$\notag T = \left[\begin{array}{rrrr} 1 & -1 & -2 & -3\\ 0 & 1 & -4 & -5\\ 0 & 0 & 1 & -6\\ 0 & 0 & 0 & 1 \end{array}\right]$

The $(i,j)$ element of the following matrix is $\| T^{-1} - (T + 10^{-3}e_ie_j^*)^{-1} \|_F$:

$\notag \left[\begin{array}{cccc} 0.044 & 0.029 & 0.006 & 0.001 \\ 0.063 & 0.041 & 0.009 & 0.001 \\ 0.322 & 0.212 & 0.044 & 0.007 \\ 2.258 & 1.510 & 0.321 & 0.053 \\ \end{array}\right]$

As our analysis suggests, the $(4,1)$ entry is the most sensitive to perturbation.

## Sherman–Morrison–Woodbury Formula

Now consider a perturbation $UV^*$, where $U$ and $V$ are $n\times k$. This perturbation has rank at most $k$, and its rank is $k$ if $U$ and $V$ are both of rank $k$. If $I + V^* A^{-1} U$ is nonsingular then $A + UV^*$ is nonsingular and

$\notag (A + UV^*)^{-1} = A^{-1} - A^{-1} U (I + V^* A^{-1} U)^{-1} V^* A^{-1},$

which is the Sherman–Morrison–Woodbury formula. The significance of this formula is that $I + V^* A^{-1} U$ is $k\times k$, so if $k\ll n$ and $A^{-1}$ is known then it is much cheaper to evaluate the right-hand side than to invert $A + UV^*$ directly. In practice, of course, we rarely invert matrices, but rather exploit factorizations of them. If we have an LU factorization of $A$ then we can use it in conjunction with the Sherman–Morrison–Woodbury formula to solve $(A + UV^*)x = b$ in $O(n^2 + k^3)$ flops, as opposed to the $O(n^3)$ flops required to factorize $A + UV^*$ from scratch.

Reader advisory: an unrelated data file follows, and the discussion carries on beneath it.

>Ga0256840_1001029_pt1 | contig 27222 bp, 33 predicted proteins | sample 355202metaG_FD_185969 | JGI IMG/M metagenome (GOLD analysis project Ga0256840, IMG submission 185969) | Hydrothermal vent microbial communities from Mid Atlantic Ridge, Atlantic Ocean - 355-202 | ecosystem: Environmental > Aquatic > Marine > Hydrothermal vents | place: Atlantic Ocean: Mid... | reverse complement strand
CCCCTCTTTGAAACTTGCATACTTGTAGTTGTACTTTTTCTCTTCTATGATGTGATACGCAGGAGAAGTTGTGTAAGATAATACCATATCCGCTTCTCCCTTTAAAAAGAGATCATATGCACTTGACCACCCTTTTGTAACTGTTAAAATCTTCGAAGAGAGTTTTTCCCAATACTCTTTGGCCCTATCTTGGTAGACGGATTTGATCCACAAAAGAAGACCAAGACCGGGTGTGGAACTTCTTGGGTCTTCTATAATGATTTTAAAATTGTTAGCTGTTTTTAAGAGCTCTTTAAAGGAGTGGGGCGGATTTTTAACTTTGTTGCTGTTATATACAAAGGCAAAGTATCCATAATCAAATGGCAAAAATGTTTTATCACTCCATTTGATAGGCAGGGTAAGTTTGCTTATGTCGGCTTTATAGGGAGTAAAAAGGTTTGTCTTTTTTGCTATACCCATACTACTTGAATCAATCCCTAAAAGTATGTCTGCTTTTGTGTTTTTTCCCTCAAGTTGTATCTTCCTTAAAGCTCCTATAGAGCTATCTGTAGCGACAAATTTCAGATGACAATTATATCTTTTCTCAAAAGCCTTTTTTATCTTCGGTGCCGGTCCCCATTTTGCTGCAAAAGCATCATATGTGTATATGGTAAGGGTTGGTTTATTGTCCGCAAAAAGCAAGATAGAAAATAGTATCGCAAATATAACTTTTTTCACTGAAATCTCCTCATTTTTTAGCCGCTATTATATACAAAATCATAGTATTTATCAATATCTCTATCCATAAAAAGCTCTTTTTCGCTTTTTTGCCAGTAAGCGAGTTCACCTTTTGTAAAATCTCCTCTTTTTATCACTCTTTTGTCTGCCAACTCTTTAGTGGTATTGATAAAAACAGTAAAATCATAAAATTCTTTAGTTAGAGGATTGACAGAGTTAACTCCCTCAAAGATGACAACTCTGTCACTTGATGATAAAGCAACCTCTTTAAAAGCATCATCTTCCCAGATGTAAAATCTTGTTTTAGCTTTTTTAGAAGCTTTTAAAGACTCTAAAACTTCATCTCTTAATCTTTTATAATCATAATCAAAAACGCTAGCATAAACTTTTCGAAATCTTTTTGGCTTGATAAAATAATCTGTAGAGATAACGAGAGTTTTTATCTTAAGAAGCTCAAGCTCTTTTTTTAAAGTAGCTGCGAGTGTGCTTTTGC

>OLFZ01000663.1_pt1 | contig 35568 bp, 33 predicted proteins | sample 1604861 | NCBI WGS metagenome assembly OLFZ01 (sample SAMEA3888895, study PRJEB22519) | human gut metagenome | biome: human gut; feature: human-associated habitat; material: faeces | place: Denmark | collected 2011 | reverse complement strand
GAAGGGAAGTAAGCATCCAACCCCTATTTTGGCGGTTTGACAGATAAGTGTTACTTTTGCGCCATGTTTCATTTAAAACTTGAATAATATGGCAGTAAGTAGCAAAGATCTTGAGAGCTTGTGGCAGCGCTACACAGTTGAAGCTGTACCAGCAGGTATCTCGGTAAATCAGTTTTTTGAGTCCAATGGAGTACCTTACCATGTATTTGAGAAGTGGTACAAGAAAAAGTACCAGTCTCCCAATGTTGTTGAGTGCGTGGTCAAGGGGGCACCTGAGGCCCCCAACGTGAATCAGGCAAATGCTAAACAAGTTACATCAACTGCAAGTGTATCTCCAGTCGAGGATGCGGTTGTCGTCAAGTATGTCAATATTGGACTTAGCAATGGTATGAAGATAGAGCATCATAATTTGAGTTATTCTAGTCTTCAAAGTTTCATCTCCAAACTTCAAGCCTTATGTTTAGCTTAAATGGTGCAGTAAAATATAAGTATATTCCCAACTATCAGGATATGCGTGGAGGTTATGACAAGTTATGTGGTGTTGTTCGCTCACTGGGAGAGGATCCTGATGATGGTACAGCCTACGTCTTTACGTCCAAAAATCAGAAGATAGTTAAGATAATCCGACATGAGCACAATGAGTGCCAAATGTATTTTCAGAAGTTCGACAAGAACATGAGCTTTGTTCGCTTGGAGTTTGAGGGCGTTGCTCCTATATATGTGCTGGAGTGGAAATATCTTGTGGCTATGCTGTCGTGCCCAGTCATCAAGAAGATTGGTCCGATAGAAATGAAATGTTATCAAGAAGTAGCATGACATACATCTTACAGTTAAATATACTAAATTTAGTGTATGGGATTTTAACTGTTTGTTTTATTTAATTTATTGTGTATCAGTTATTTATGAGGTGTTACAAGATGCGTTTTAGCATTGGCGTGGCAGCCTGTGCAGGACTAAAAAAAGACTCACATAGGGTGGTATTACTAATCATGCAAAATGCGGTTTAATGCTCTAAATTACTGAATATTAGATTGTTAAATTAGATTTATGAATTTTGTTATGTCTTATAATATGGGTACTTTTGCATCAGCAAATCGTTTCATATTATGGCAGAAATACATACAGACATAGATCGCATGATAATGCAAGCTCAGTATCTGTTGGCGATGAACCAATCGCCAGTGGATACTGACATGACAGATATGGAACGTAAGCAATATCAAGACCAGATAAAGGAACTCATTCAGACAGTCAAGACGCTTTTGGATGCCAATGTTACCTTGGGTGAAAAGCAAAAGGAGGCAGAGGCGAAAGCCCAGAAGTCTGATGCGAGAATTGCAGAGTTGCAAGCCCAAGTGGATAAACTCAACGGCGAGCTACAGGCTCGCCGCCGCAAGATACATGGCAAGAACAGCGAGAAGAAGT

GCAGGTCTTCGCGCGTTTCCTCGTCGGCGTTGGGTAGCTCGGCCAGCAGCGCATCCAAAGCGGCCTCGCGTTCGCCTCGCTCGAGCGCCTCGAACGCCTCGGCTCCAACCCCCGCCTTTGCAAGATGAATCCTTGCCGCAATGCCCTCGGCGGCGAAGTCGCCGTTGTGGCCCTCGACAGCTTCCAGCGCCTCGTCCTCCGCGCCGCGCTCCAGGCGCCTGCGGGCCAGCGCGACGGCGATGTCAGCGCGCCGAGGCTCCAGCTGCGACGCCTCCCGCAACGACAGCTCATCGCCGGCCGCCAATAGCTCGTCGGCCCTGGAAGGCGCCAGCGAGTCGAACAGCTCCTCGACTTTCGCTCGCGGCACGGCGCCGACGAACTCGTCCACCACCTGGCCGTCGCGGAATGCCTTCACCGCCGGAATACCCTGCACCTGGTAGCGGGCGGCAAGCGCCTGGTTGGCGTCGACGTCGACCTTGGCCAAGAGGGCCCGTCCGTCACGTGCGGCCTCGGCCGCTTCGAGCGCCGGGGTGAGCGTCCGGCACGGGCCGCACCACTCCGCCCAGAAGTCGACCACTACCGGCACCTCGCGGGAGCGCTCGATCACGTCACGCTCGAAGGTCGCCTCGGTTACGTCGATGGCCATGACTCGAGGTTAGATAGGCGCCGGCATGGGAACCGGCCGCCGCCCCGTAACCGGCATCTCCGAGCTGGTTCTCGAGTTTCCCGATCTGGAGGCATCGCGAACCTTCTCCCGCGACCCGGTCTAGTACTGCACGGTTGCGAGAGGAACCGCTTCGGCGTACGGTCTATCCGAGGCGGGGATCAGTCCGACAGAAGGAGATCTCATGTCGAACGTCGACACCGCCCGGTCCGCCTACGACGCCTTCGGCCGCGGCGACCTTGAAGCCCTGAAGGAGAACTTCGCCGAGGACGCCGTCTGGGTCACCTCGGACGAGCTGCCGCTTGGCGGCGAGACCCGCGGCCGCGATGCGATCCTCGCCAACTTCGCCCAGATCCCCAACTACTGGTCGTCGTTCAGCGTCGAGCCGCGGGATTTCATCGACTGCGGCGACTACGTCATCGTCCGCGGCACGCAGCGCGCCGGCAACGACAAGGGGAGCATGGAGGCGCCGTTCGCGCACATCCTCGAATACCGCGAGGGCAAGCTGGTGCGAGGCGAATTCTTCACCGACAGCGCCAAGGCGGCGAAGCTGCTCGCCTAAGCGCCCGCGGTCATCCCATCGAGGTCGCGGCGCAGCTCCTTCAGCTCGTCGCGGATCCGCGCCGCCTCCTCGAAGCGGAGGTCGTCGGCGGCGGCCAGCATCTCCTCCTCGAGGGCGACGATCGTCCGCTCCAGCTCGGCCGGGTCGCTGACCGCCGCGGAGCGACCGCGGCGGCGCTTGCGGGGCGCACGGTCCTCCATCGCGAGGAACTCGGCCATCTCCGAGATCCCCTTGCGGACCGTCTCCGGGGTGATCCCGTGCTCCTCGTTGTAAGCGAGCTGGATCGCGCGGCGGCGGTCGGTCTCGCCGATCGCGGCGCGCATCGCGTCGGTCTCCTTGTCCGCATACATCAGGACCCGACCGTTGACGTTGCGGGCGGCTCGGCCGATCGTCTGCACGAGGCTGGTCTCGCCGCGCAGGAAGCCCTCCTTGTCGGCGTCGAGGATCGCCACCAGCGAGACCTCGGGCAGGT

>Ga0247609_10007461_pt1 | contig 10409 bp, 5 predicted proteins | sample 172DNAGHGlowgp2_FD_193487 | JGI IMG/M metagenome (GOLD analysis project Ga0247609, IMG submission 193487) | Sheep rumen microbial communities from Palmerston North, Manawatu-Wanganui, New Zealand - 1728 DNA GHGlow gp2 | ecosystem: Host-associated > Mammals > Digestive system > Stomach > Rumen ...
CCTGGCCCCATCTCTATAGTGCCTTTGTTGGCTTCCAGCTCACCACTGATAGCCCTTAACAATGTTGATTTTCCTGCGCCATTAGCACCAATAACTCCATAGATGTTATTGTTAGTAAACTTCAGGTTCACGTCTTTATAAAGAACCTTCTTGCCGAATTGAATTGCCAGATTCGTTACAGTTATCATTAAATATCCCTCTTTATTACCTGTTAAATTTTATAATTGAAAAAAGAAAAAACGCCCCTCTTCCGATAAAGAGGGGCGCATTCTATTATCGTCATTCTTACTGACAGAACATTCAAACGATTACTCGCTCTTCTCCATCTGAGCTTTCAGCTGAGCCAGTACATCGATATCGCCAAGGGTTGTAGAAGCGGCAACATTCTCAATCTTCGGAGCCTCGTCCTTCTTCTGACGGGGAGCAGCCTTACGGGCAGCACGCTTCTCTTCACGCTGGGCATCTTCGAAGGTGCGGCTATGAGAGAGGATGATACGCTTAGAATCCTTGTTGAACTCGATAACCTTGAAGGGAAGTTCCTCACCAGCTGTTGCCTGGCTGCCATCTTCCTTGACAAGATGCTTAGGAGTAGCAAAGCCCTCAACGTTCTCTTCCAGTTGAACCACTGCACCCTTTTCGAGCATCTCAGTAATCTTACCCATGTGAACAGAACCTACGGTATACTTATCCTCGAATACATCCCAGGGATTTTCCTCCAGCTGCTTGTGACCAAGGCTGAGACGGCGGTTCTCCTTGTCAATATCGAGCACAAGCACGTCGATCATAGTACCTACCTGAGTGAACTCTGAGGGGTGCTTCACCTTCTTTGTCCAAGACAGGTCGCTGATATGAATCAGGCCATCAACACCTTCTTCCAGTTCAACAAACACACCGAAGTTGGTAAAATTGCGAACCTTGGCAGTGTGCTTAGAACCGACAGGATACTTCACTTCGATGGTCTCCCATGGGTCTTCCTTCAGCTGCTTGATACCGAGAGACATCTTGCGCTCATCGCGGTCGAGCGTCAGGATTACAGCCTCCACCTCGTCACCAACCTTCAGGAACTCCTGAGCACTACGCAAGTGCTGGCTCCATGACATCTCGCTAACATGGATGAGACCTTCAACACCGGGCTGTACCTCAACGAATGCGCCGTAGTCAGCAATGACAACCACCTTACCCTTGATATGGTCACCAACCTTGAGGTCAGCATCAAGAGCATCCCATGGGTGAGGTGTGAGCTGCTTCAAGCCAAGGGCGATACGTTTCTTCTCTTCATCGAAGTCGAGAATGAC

The Sherman–Morrison–Woodbury formula is straightforward to verify, by showing that the product of the two sides is the identity matrix. How can the formula be derived in the first place? Consider any two matrices $F$ and $G$ such that $FG$ and $GF$ are both defined. The associative law for matrix multiplication gives $F(GF) = (FG)F$, or $(I + FG)F = F (I + GF)$, which can be written as $F(I+GF)^{-1} = (I+FG)^{-1}F$. Postmultiplying by $G$ gives

$\notag F(I+GF)^{-1}G = (I+FG)^{-1}FG = (I+FG)^{-1}(I + FG - I) = I - (I+FG)^{-1}.$

Setting $F = U$ and $G = V^*$ gives the special case of the Sherman–Morrison–Woodbury formula with $A = I$, and the general formula follows from $A + UV^* = A(I + A^{-1}U V^*)$.

## General Formula

We will give a different derivation of an even more general formula using block matrices. Consider the block matrix

$\notag X = \begin{bmatrix} A & U \\ V^* & -W^{-1} \end{bmatrix}$

where $A$ is $n\times n$, $U$ and $V$ are $n\times k$, and $W$ is $k\times k$. We will obtain a formula for $(A + UWV^*)^{-1}$ by looking at $X^{-1}$.

It is straightforward to verify that